Nathan Chavez    04/07/92   Hiker    Fall

Hiker Dies After Fall Near Trail - Authorities Believe Man Lost His Footing On Scree

By Craig Medred, ADN 04/07/92

A sunny, evening hike that started on a well-traveled trail along Turnagain Arm ended in death for 22-year-old Nathan Chavez on Sunday.

Searchers on Monday found the Anchorage man's body on the Turnagain Arm Trail approximately three-quarters of a mile south of the McHugh Creek wayside.  Chavez apparently left the trail to scramble up a sun-kissed slope of loose rock, lost his footing and tumbled 20 to 40 feet to his death.

Chugach State Park Superintendent Ron Crenshaw described the accident as the kind of slip that happens often in the wilderness, but seldom results in death.

"It's happened to all of us to some degree," he said.

This accident was particularly sad because Chavez left a 9-month-old baby and his pregnant wife, Tometria, said Jill Fredston of the Alaska Mountain Rescue Group.

A hard-working young man, Chavez had been holding down two jobs to support his family.

He was described by co-workers and acquaintances as a moderately experienced and active outdoorsman with a strong interest in backcountry recreation.  He'd spent the past year-and-a-half selling outdoor equipment at Recreational Equipment Inc.  A considerable portion of his limited free time was given over to scrambling around in the Chugach Mountains near the city.

"He was a hell of a nice guy," said REI manager Kevin House, "hard- working, conscientious, fun.  It's got everyone around here freaked out."  Chavez was the second REI employee to die in the Chugach Mountains in the past four years.  An avalanche at Tincan Mountain in Turnagain Pass killed 35-year-old Todd Frankiewicz in December 1988.

Frankiewicz was gambling on an unstable snow slope when he died. Chavez apparently just ran into bad luck.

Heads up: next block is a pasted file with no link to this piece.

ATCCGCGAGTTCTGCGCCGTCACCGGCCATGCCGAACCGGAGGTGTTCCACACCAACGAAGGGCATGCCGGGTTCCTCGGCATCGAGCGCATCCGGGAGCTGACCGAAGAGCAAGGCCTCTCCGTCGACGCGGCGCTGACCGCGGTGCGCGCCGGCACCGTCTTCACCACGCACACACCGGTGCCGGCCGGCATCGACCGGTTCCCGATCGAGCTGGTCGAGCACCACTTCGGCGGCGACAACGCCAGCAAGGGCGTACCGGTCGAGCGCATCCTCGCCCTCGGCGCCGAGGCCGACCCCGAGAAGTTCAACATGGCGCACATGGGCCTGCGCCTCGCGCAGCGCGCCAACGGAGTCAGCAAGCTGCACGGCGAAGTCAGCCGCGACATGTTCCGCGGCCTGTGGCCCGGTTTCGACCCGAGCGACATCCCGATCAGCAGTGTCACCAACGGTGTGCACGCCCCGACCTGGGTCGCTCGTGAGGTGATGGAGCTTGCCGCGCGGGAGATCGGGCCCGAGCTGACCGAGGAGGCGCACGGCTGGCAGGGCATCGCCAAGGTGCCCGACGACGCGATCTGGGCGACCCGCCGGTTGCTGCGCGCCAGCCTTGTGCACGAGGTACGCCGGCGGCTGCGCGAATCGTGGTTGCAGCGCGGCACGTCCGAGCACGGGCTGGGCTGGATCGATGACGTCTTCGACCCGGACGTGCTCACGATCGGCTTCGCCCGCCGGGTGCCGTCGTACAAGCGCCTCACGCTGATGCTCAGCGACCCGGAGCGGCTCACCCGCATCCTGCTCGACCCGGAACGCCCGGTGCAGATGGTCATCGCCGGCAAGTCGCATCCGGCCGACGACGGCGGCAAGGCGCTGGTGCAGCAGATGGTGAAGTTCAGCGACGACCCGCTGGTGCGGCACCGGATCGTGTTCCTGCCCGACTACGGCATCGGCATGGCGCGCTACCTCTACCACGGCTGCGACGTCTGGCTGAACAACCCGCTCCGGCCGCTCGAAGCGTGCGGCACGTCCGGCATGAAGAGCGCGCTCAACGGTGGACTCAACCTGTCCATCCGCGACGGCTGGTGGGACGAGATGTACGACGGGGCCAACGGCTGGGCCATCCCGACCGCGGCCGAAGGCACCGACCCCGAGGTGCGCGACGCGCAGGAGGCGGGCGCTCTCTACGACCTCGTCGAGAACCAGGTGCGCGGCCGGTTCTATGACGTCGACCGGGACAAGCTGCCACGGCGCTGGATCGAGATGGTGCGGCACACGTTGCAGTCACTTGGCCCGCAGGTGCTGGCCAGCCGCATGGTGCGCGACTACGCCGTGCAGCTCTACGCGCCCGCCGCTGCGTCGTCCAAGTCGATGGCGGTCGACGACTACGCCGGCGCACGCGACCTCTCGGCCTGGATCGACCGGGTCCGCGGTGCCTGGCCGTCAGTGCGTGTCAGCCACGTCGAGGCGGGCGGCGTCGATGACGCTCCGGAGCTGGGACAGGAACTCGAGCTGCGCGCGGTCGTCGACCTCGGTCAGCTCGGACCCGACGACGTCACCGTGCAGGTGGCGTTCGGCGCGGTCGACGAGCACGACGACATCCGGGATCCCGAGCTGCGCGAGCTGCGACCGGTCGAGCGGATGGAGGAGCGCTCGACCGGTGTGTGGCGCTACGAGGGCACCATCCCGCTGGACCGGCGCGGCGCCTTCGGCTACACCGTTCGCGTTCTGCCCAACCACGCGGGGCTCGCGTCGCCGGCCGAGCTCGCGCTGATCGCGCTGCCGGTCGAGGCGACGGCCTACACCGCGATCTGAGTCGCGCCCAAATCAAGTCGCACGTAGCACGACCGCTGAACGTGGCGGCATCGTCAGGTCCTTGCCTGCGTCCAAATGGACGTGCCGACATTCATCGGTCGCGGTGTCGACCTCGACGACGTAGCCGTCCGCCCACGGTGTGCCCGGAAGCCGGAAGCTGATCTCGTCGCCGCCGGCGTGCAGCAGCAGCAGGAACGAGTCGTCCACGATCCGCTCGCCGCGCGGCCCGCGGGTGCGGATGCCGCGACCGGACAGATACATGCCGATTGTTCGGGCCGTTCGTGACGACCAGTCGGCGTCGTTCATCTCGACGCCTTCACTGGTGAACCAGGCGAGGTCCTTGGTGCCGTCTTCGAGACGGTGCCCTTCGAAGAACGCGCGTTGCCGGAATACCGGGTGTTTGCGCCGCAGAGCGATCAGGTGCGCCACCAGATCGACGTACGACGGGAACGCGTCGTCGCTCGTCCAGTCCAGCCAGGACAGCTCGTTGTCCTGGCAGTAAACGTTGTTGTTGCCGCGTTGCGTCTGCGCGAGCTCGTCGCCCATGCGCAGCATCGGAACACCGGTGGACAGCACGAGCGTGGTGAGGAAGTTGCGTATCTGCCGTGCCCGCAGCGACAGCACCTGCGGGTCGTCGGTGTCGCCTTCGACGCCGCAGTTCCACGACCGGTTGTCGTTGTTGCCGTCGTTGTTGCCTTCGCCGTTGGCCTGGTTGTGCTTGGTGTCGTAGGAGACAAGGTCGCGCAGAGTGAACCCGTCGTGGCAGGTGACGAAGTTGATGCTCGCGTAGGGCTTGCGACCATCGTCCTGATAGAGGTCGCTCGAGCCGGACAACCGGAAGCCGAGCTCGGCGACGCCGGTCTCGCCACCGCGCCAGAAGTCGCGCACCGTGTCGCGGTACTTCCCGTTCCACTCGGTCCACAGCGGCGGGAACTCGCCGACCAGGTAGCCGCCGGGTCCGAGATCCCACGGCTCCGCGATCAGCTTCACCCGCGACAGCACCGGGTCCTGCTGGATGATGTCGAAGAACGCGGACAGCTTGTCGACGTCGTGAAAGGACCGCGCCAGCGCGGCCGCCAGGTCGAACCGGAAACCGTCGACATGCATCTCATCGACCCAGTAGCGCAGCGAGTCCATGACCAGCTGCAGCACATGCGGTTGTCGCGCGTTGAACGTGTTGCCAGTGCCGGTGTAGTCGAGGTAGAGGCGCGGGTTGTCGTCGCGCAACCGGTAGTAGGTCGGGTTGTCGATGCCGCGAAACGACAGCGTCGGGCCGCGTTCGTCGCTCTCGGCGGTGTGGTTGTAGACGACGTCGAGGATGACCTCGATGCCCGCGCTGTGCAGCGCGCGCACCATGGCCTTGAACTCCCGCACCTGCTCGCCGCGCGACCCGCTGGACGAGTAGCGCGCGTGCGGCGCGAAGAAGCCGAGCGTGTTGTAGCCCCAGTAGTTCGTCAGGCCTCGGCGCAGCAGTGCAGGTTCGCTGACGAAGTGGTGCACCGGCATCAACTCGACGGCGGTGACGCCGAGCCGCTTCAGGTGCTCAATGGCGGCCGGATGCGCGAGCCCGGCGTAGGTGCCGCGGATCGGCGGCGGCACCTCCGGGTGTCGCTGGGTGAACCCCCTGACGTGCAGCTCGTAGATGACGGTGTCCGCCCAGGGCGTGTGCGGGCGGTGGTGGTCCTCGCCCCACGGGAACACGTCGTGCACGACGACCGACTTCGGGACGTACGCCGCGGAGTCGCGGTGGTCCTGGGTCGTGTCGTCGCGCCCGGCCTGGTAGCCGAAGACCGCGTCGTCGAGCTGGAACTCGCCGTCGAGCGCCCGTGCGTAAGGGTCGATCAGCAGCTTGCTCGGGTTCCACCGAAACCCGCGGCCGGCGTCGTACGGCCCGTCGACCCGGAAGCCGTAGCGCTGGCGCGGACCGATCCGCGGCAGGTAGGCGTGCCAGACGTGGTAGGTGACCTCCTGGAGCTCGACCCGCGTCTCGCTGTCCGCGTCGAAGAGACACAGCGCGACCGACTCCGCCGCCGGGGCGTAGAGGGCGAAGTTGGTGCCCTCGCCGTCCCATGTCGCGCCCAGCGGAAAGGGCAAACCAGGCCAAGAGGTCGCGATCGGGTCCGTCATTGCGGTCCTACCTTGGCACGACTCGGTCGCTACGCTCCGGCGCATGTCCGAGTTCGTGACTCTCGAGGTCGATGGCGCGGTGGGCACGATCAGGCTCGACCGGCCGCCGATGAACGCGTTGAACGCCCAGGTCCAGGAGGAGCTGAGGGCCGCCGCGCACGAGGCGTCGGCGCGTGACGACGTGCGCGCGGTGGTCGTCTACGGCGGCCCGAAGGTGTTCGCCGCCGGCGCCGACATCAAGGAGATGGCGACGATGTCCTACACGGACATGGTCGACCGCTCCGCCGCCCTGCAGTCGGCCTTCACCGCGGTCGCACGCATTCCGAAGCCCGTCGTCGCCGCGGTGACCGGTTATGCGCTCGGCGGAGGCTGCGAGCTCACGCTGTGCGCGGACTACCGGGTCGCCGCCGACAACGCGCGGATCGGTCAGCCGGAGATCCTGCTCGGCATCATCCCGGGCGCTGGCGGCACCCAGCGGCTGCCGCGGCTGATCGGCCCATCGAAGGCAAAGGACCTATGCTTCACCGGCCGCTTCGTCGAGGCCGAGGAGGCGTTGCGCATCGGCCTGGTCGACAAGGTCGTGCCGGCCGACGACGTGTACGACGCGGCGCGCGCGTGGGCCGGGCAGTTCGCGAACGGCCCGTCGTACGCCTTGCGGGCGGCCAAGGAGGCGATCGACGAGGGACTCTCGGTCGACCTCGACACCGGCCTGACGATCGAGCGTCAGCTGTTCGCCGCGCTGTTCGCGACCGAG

"It's one of those things," House said.  "Anyone who gets out could have been in the same place."

The accident investigation was not yet complete Monday and an autopsy has yet to be performed, but rescuers said it appeared Chavez slipped and then tumbled.

"It just looks like he fell," said Doug Fesler, Fredston's husband and another member of the mountain rescue group.

Fredston and Fesler were among those who found Chavez's body in the trail about noon, approximately three hours after the search began.  The fatal accident hit close to home for them.

"You know, Doug had a near fatal fall five weeks ago," Fredston said. "The line between living and dying is fairly thin."

Authorities were notified that Chavez was missing after he failed to report to work at his second job as a Daily News motor-route carrier early Monday morning. Motor route manager Bruce Hinson became worried because Chavez had always been punctual and reliable.

By daybreak Monday, Alaska State Troopers had been alerted. The mountain rescue group was called out at about 9 a.m. and began searching the south flank of McHugh Peak, thinking Chavez had gotten lost or injured hiking there.

A friend called Chugach Park rangers later in the morning to suggest they search along the Turnagain Arm trail where Chavez and the friend had gone hiking last week. About noon, his body was found just below a steep slope. "It just looks like he was climbing on those (slopes) and fell there," Fredston said. "It's just really rotten rock in there."

Much of the hillside is made up of scree loose and broken rock, Crenshaw said.

Fredston said searchers found a pair of snow shoes Chavez had apparently cached above the slope. A pair of ski poles he'd been using were found in a nearby draw.

Chavez's death was the second in as many years in the 500,000-acre Chugach Park at Anchorage's back door. Nine-year-old Christopher Flood of Anchorage fell to his death descending 3,510-foot Flattop Mountain in June of last year.

After that fatal accident, park officials posted signs along the Flattop trail and began a public-education campaign to warn about the dangers of the mountains. Crenshaw said park officials are unsure of how to respond to the latest death.

The Turnagain trail is an easy hike along the slopes above the Seward Highway south of the city, and there is no danger to people hiking on the trail. But the surrounding mountains always pose inherent risks. "This wasn't like Flattop where you get a lot of novices going up there," Crenshaw said. "I don't know what we could do to warn people. In this case, there really isn't anything you can do."